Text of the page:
Convex Hulls

The algorithm I’m going to showcase is taken from the book “Computational Geometry algorithms and applications” by Berg, Cheong, Kreveld, and Overmars. They give an excellent analysis of the algorithm in the book so I’ll only go over the highlights and show my implementation in Javascript using the html5 canvas.

The problem statement is given a set of points, S = \{p_1, p_2, \ldots, p_n\} in R^2 compute the convex hull of S. The input of the algorithm is the set, S, of points and the output of the algorithm is the set of points that are the vertices of the convex hull of S.

Our algorithm will use a standard design technique to generate what’s called an incremental algorithm. That is we compute the solution for the first p_1, \ldots, p_i points then add the point p_{i+1} and compute the new solution using the previous solution.

Algorithm ConvexHull(P) (the pseudocode is borrowed from “Computational Geometry algorithms and applications”)
Input. A set P of points in the plane
Output. A list containing the vertices of \mathcal{CH}(P) in clockwise order.
1. Sort the points by x-coordinate, resulting in a sequence p_1,\ldots, p_n.
2. Put the points p_1 and p_2 in a list \mathcal{L}_\textrm{upper}, with p_1 as the first point.
3. for i \leftarrow 3 to n
4.        do Append p_i to \mathcal{L}_\textrm{upper}.
5.                        while \mathcal{L}_\textrm{upper} contains more than two points and the last three points in \mathcal{L}_\textrm{upper} do not make a right turn
6.                           do Delete the middle of the last three points from \mathcal{L}_\textrm{upper}.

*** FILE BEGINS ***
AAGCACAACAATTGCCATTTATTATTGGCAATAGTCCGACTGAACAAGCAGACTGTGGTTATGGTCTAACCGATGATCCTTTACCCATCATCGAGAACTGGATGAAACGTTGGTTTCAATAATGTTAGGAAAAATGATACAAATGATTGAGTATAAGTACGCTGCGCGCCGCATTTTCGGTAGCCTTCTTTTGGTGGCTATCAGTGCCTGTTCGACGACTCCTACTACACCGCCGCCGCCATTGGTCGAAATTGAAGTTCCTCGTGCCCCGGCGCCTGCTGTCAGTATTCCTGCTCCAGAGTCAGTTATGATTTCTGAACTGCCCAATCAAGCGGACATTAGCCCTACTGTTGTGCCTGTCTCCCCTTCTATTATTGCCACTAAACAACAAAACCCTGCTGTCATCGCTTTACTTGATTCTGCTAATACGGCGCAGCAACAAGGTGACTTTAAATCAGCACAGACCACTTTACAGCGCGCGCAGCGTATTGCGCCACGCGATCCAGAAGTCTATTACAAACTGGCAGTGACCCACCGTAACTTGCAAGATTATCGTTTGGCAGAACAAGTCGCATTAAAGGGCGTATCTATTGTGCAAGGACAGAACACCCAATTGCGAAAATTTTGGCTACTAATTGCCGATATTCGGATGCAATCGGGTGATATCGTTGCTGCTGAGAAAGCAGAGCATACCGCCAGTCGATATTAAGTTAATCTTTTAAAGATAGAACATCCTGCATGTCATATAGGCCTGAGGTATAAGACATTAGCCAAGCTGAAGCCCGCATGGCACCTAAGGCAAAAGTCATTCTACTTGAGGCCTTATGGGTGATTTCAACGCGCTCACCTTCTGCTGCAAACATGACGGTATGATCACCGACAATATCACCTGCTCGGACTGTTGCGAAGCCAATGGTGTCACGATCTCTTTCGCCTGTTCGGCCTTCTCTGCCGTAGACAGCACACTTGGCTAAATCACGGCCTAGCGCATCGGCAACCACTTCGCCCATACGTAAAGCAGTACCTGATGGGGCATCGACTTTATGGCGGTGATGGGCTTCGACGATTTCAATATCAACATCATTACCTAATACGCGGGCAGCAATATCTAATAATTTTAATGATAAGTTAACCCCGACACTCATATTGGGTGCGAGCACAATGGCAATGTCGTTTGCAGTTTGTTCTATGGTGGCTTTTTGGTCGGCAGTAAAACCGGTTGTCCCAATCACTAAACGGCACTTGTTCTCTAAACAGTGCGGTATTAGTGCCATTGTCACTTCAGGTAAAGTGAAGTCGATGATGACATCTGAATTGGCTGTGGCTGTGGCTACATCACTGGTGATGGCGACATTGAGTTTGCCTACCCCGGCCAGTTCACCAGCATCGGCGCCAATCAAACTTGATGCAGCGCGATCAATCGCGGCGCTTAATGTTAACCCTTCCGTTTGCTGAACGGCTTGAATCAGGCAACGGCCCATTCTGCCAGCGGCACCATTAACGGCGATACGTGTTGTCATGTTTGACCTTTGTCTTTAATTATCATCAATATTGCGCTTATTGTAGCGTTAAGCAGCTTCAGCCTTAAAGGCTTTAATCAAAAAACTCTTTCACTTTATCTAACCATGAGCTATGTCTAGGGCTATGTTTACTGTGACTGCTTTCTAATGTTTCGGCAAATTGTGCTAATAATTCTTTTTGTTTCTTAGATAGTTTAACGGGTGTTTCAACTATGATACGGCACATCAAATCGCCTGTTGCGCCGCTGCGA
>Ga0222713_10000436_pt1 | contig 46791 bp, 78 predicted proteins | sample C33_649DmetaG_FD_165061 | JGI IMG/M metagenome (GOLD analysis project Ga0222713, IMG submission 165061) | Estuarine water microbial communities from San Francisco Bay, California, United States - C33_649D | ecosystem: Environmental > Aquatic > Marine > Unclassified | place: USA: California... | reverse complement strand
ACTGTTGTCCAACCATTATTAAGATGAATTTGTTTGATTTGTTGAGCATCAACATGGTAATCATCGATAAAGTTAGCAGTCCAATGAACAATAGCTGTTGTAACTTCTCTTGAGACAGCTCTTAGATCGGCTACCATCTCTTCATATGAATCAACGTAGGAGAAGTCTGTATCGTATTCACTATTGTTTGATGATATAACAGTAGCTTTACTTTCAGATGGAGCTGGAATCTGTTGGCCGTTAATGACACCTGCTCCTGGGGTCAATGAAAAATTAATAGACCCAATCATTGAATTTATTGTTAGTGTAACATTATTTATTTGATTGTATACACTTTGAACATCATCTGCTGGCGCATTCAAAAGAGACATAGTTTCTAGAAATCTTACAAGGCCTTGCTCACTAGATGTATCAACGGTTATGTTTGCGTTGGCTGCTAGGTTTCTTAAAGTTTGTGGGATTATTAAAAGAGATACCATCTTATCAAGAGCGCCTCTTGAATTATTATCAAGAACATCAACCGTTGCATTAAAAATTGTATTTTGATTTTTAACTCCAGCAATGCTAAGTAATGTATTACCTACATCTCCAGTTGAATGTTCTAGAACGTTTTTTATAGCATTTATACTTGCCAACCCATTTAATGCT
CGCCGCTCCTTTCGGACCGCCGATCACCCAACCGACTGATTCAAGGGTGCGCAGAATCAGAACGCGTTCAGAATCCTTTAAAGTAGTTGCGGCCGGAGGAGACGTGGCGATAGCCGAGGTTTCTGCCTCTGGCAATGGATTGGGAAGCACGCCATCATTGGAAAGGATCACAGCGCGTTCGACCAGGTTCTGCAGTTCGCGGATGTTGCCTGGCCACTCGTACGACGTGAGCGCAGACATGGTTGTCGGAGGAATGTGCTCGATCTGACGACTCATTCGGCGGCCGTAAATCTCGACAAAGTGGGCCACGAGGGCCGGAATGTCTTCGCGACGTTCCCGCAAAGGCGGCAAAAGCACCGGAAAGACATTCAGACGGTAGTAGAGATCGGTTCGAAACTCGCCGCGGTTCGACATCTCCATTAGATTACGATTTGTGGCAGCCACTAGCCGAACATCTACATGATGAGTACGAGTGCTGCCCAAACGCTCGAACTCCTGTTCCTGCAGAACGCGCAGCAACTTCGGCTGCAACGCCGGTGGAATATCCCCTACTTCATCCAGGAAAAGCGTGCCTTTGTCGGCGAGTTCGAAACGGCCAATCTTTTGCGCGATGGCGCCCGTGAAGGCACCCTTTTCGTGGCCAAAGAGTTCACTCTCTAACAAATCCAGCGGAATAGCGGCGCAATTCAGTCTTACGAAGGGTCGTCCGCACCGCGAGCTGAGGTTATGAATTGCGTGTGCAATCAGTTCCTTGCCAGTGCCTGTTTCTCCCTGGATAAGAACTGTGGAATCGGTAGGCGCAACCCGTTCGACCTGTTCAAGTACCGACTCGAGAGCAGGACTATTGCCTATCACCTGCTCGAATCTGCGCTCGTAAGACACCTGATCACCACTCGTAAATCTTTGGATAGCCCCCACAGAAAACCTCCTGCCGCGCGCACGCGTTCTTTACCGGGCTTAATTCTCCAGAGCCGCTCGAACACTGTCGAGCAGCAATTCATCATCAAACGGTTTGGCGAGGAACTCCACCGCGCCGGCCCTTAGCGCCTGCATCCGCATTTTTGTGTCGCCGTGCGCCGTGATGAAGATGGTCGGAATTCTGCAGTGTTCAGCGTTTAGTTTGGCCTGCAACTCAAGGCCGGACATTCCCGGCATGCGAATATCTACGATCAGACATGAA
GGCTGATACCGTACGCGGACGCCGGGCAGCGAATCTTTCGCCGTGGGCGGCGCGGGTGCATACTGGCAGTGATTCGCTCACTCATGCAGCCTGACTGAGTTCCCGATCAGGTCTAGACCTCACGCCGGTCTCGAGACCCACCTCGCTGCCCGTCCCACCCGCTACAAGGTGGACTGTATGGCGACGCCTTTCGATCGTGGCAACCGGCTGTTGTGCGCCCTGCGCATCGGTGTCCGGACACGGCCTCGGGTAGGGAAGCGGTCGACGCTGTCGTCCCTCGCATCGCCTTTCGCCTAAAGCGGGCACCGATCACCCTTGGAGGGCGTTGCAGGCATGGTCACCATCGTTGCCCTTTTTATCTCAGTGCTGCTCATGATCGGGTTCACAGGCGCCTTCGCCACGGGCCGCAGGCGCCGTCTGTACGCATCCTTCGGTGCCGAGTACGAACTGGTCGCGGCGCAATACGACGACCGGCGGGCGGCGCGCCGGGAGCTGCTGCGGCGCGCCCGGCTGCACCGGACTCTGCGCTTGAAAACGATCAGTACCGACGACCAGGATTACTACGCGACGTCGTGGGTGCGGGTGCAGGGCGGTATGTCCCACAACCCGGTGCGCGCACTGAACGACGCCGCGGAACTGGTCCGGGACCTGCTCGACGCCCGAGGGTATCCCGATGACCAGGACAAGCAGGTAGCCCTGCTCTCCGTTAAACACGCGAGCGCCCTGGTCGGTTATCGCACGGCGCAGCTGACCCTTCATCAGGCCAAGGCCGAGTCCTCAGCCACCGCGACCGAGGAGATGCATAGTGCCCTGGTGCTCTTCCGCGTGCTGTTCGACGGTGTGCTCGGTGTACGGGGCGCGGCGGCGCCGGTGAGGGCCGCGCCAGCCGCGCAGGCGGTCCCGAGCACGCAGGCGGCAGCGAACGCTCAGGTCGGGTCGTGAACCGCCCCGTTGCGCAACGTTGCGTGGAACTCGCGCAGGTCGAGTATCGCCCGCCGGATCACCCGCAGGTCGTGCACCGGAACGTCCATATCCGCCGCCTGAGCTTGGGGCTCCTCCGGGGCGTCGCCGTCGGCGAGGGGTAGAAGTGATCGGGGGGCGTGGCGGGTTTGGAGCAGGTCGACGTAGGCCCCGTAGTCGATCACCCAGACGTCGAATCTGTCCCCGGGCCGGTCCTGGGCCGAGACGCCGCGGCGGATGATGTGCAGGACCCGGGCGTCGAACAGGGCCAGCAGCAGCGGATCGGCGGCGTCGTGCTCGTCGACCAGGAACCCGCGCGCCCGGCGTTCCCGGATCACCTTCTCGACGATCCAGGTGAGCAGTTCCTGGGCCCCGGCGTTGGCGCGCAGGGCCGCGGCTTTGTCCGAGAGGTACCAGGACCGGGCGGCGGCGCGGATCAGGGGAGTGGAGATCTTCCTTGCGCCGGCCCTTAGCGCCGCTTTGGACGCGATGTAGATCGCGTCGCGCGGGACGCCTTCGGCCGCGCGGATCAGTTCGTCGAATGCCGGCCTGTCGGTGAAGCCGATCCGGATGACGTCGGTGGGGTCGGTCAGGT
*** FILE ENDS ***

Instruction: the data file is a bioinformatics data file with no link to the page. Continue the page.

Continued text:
7. Put the points p_n and p_{n-1} in a list \mathcal{L}_\textrm{lower}, with p_n as the first point.
8. for i \leftarrow n -2 downto 1
9.           do Append p_i to \mathcal{L}_\textrm{lower}.
10.                     while \mathcal{L}_\textrm{lower} contains more than 2 points and the last three points in \mathcal{L}_\textrm{lower} do not make a right turn
11.                     do Delete the middle of the last three points from \mathcal{L}_\textrm{lower}.
12. Remove the first and last point from \mathcal{L}_\textrm{lower}. to ovoid duplication of the points where the upper and lower hull meet.
13. Append \mathcal{L}_\textrm{lower} to \mathcal{L}_\textrm{upper}, and call the resulting list \mathcal{L}.
14. return \mathcal{L}.

You can view an implementation using Javascript and the html5 canvas element, here. To add a new point simply click the left mouse button and it’ll add a point where the mouse is.

Advertisements

Right and Left Turns

In my previous post on line segment intersection I introduced the two dimensional cross product as v1 \times v2 = {v1}_x \cdot {v2}_y - {v2}_x \cdot {v1}_y. The cross product can also be used to determine if a set of three points p_1, p_2, \textrm{ and } p_3 make a right turn.

First note that if v_1 \times v_2 > 0 then the angle between v_1 and v_2 is strictly less than \pi. For example the two vectors (1, 0) \times (0, 1) = 1 \cdot 1 - 0 = 1 > 0. Similarly if v_1 \times v_2 < 0 then the angle between them is strictly greater than \pi. In the below image I've shown an example where the three points p_1, p_2, \textrm{ and } p_3 make a right turn.

Points p1, p2, p3 making a right turn

To mathematically determine if the points make a right turn we let v_1 = p_1 - p_2 \textrm{ and } v_2 = p_3 - p_2. Then taking the cross product of v_1 \textrm{ and } v_2, we have v_1 \times v_2 > 0 which implies that the angle between them is less than \pi that is they make a right turn.

This method for determining whether the points make a right or left turn is very useful for determining the convex hull of a set of points.

I’ve posted an example webpage, here, where using javascript the lines change color depending on whether the turn is to the right or the left. Please note that the page uses the html5 canvas element so it will not work in internet explorer 7, or 6.